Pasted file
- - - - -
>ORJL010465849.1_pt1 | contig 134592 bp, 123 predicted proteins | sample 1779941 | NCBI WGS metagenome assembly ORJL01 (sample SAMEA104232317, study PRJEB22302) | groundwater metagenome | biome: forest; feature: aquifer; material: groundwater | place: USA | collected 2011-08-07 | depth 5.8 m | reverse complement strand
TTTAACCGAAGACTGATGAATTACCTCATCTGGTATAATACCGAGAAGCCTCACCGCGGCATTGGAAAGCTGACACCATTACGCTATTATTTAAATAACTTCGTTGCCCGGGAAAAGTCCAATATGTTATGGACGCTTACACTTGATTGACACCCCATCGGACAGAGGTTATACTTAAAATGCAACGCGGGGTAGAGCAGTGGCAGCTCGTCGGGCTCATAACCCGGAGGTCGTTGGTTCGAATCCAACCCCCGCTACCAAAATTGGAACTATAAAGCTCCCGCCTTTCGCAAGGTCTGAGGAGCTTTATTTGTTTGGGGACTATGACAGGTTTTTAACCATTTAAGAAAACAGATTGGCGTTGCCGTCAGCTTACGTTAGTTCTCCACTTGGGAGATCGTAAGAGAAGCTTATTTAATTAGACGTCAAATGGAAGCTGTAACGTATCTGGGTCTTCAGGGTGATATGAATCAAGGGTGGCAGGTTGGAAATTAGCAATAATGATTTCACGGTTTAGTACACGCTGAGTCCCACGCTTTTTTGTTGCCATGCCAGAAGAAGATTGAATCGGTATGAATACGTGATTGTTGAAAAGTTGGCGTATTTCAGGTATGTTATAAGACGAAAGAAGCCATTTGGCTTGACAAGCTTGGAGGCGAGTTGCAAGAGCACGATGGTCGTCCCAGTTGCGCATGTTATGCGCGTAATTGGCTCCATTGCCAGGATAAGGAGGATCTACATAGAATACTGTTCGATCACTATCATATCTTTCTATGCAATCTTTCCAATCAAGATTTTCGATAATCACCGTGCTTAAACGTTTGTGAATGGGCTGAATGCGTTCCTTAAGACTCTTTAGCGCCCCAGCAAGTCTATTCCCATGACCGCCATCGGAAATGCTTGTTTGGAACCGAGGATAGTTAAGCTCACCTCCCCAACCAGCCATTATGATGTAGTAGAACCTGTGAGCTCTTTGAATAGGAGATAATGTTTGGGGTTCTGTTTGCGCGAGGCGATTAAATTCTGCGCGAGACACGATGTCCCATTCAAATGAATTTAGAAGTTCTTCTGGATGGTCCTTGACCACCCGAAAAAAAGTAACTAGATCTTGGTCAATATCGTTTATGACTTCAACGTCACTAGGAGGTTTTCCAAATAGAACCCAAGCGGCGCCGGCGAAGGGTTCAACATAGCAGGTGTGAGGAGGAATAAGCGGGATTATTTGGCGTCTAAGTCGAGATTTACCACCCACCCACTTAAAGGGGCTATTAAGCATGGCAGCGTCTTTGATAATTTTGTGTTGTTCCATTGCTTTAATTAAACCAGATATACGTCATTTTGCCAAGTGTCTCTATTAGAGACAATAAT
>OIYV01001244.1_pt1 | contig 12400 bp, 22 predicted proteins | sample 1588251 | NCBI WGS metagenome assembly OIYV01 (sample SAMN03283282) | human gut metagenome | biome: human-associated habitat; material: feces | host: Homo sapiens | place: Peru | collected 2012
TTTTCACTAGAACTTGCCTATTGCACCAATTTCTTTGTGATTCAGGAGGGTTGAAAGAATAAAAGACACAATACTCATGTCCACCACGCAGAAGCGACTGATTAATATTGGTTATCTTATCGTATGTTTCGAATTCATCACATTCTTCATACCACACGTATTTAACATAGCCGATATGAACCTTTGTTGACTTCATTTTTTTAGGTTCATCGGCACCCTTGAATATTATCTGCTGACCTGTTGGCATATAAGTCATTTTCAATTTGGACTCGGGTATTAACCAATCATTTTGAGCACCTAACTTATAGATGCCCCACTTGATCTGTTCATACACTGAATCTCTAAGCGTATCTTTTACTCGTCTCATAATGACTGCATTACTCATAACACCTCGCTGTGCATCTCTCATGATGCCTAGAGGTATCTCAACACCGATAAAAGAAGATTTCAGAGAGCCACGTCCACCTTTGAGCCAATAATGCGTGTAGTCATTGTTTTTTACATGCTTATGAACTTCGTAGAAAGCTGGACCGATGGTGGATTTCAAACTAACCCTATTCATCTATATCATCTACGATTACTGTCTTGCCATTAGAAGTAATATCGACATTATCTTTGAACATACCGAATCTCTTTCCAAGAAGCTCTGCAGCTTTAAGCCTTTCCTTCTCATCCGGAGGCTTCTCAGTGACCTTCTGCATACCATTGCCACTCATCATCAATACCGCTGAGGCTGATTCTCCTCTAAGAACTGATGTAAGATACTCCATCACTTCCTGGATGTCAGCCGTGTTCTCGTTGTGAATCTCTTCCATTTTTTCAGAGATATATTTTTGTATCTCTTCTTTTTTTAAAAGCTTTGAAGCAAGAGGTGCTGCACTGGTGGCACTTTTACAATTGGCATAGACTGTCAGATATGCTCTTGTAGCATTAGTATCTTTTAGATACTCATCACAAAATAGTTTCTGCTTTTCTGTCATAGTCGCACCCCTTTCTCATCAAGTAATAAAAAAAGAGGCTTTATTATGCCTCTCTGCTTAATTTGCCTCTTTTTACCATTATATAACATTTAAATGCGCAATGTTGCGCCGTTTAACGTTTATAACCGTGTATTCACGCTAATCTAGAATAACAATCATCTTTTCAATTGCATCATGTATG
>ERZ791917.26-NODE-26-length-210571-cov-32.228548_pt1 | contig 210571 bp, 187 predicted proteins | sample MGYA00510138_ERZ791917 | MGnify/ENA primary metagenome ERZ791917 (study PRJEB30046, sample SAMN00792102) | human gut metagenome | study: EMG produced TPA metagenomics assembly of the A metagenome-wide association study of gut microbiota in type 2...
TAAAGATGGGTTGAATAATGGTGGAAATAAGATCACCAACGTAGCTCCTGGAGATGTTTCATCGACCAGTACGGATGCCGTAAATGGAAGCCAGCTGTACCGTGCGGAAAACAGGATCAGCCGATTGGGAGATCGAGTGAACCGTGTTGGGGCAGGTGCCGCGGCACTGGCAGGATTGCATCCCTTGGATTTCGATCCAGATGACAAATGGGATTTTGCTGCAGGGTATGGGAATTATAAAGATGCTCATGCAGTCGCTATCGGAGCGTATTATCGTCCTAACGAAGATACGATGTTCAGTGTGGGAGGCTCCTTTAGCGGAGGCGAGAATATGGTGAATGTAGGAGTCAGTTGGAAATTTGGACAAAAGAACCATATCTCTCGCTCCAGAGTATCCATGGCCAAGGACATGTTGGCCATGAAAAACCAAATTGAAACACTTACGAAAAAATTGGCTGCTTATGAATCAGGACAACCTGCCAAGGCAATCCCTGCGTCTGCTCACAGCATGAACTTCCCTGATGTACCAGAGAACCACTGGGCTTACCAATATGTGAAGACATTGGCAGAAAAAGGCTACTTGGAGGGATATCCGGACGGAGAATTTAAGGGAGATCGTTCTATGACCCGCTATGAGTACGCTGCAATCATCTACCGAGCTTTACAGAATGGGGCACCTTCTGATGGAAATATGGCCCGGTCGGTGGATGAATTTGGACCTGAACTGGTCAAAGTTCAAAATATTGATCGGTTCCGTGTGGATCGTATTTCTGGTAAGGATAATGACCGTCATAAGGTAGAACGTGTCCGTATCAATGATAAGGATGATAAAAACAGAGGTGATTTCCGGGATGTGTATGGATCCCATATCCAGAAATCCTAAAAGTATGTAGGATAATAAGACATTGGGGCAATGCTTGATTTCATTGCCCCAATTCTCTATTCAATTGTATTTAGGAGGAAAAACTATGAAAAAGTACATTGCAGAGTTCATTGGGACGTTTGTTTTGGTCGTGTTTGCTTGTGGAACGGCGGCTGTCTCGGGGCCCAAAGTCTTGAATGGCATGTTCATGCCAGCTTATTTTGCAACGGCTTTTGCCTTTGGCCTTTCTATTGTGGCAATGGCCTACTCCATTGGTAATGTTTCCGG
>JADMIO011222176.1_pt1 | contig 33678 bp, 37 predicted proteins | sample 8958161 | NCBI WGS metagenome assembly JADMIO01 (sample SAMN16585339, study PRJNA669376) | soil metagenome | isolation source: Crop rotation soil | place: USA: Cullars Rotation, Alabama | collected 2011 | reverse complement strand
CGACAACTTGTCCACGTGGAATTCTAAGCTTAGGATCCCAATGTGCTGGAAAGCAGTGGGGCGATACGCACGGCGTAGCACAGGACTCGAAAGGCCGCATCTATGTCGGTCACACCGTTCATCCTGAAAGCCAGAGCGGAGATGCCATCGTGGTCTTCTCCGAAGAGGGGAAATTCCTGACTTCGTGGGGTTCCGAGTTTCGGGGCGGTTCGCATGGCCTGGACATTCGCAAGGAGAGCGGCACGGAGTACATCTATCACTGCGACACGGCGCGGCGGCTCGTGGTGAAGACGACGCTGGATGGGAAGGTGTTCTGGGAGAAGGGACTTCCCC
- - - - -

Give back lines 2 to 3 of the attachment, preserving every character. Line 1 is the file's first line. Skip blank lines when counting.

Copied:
TTTAACCGAAGACTGATGAATTACCTCATCTGGTATAATACCGAGAAGCCTCACCGCGGCATTGGAAAGCTGACACCATTACGCTATTATTTAAATAACTTCGTTGCCCGGGAAAAGTCCAATATGTTATGGACGCTTACACTTGATTGACACCCCATCGGACAGAGGTTATACTTAAAATGCAACGCGGGGTAGAGCAGTGGCAGCTCGTCGGGCTCATAACCCGGAGGTCGTTGGTTCGAATCCAACCCCCGCTACCAAAATTGGAACTATAAAGCTCCCGCCTTTCGCAAGGTCTGAGGAGCTTTATTTGTTTGGGGACTATGACAGGTTTTTAACCATTTAAGAAAACAGATTGGCGTTGCCGTCAGCTTACGTTAGTTCTCCACTTGGGAGATCGTAAGAGAAGCTTATTTAATTAGACGTCAAATGGAAGCTGTAACGTATCTGGGTCTTCAGGGTGATATGAATCAAGGGTGGCAGGTTGGAAATTAGCAATAATGATTTCACGGTTTAGTACACGCTGAGTCCCACGCTTTTTTGTTGCCATGCCAGAAGAAGATTGAATCGGTATGAATACGTGATTGTTGAAAAGTTGGCGTATTTCAGGTATGTTATAAGACGAAAGAAGCCATTTGGCTTGACAAGCTTGGAGGCGAGTTGCAAGAGCACGATGGTCGTCCCAGTTGCGCATGTTATGCGCGTAATTGGCTCCATTGCCAGGATAAGGAGGATCTACATAGAATACTGTTCGATCACTATCATATCTTTCTATGCAATCTTTCCAATCAAGATTTTCGATAATCACCGTGCTTAAACGTTTGTGAATGGGCTGAATGCGTTCCTTAAGACTCTTTAGCGCCCCAGCAAGTCTATTCCCATGACCGCCATCGGAAATGCTTGTTTGGAACCGAGGATAGTTAAGCTCACCTCCCCAACCAGCCATTATGATGTAGTAGAACCTGTGAGCTCTTTGAATAGGAGATAATGTTTGGGGTTCTGTTTGCGCGAGGCGATTAAATTCTGCGCGAGACACGATGTCCCATTCAAATGAATTTAGAAGTTCTTCTGGATGGTCCTTGACCACCCGAAAAAAAGTAACTAGATCTTGGTCAATATCGTTTATGACTTCAACGTCACTAGGAGGTTTTCCAAATAGAACCCAAGCGGCGCCGGCGAAGGGTTCAACATAGCAGGTGTGAGGAGGAATAAGCGGGATTATTTGGCGTCTAAGTCGAGATTTACCACCCACCCACTTAAAGGGGCTATTAAGCATGGCAGCGTCTTTGATAATTTTGTGTTGTTCCATTGCTTTAATTAAACCAGATATACGTCATTTTGCCAAGTGTCTCTATTAGAGACAATAAT
>OIYV01001244.1_pt1 | contig 12400 bp, 22 predicted proteins | sample 1588251 | NCBI WGS metagenome assembly OIYV01 (sample SAMN03283282) | human gut metagenome | biome: human-associated habitat; material: feces | host: Homo sapiens | place: Peru | collected 2012